Get a Free Hardcopy of “Learn Cisco Network Administration”

For the rest of this month, I’m giving away 10 free hardcopies of my book Learn Cisco Network Administration in a Month of Lunches. Even if you already own the book, you can pick up a free extra copy to give to a friend, coworker, or just to leave around the office.

There are two ways you can get your copy:

If you’ve already read the book:

  1. Click here to leave a review on Amazon.
  2. Once your review goes live, send me an email and let me know. Remember to include where you want me to ship the book.

If you haven’t read it:

  1. Click here to sign up for my newsletter. If you’re already signed up, proceed to step 2.
  2. Send me an email and let me know you’ve already signed up. Remember to include your name and mailing address so I know where to send the book.

Looking for something more advanced?

If you’re already a Cisco CCNA-level professional and are ready to go to the next level, check out the CCNP Routing & Switching Learning Path.

3 Ways to Increase Your IT Earnings in 2018

As 2018 draws near, companies go into hiring mode, and people come and go, which often leaves a lot of open positions. If you qualify to fill one of the more in-demand positions, you can often negotiate a higher salary.

My biggest salary jumps have always come in the first quarter of the year. To increase your chances of getting that salary boost, here are three tips that you should start implementing right now.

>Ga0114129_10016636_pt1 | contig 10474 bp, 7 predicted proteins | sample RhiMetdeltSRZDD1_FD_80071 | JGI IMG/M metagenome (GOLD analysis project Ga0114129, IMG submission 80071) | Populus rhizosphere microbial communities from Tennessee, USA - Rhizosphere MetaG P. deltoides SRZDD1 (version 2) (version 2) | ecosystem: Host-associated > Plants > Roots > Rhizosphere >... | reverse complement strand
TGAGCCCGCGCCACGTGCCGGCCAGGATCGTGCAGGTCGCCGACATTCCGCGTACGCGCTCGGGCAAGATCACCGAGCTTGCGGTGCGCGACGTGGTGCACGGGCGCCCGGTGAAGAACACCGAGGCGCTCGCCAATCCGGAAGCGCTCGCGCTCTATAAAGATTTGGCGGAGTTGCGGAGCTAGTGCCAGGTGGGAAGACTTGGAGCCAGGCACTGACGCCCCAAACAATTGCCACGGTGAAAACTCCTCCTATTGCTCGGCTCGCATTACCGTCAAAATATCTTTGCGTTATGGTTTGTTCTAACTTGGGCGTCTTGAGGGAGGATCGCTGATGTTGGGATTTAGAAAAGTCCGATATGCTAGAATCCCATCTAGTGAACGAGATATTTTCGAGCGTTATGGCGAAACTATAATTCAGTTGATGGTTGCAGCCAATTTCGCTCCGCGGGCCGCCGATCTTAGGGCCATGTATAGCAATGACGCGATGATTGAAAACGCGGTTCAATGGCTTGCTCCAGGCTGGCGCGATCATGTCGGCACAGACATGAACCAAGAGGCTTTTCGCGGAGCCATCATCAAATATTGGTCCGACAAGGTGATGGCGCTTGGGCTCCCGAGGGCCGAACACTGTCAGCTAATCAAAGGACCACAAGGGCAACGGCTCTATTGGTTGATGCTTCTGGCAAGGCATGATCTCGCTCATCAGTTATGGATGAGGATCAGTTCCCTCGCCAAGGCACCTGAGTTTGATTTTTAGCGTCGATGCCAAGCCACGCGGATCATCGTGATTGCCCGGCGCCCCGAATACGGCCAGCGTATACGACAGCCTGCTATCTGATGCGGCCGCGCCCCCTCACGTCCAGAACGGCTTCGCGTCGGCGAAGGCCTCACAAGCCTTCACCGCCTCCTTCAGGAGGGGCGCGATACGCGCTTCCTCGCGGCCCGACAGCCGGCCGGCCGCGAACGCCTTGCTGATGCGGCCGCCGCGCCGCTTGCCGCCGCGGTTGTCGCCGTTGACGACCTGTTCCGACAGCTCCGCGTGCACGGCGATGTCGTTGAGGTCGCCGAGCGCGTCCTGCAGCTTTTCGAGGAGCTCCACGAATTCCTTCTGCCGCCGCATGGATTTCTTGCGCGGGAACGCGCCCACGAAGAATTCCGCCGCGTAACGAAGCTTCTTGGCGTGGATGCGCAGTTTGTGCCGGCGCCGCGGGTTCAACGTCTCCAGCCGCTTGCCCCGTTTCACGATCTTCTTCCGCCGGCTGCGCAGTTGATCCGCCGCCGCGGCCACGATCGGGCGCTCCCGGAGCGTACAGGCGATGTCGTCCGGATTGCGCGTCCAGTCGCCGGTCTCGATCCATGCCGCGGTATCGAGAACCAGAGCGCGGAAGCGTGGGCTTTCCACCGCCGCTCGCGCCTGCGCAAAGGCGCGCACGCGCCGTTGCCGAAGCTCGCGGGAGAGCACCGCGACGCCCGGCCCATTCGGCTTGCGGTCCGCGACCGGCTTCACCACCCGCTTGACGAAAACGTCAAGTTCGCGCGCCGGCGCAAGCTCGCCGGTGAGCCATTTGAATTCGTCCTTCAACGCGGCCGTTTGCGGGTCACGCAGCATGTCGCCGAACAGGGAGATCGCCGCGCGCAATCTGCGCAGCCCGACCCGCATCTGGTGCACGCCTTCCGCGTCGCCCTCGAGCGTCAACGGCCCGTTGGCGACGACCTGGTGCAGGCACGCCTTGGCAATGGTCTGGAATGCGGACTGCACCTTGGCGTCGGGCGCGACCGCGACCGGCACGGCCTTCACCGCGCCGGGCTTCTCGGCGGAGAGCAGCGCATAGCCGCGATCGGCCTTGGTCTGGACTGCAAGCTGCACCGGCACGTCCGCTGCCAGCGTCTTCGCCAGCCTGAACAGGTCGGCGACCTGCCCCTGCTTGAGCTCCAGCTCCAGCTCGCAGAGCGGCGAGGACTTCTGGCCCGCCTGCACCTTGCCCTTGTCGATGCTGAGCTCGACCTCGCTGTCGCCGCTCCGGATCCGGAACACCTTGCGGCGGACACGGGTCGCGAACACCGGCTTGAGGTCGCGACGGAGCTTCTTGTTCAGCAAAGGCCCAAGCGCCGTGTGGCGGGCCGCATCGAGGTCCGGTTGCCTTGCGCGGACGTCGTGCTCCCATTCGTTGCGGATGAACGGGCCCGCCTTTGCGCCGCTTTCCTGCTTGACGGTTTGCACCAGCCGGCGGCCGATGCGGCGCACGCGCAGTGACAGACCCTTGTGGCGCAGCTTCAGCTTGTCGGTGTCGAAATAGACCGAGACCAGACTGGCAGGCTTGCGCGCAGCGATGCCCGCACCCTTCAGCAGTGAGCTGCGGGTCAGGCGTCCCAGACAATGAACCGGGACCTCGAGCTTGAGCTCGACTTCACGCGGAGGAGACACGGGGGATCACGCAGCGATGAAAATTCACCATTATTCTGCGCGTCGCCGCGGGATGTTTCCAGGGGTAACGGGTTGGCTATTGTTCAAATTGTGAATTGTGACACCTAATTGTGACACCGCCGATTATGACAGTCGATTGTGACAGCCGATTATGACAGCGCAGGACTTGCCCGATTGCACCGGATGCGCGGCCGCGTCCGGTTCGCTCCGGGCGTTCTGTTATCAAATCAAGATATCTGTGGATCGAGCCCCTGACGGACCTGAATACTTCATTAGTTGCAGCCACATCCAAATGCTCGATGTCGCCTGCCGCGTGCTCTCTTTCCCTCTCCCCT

Tip #1 – Shun the Snake Oil Tech Fads

These are technologies that sound interesting, seem promising, but either have no real-world use case or are actually impossible. Some current examples include blockchain and quantum computing. If you’re interested in these from a theoretical perspective, by all means, indulge yourself. But don’t expect that a real company is going to hire you as a blockchain or quantum computing expert. These are fads, and like all fads, they’ll die. Don’t let your career die with them.

An easy way to spot nonsense tech fads is to ask yourself, “Is this new technology an improvement over what we have now? If so, is it even possible?” Clearly, blockchain isn’t an improvement over any other database, distributed or otherwise. Quantum computing could theoretically blow classical computing out of the water, but quantum computers require temperatures close to absolute zero, making them practically impossible.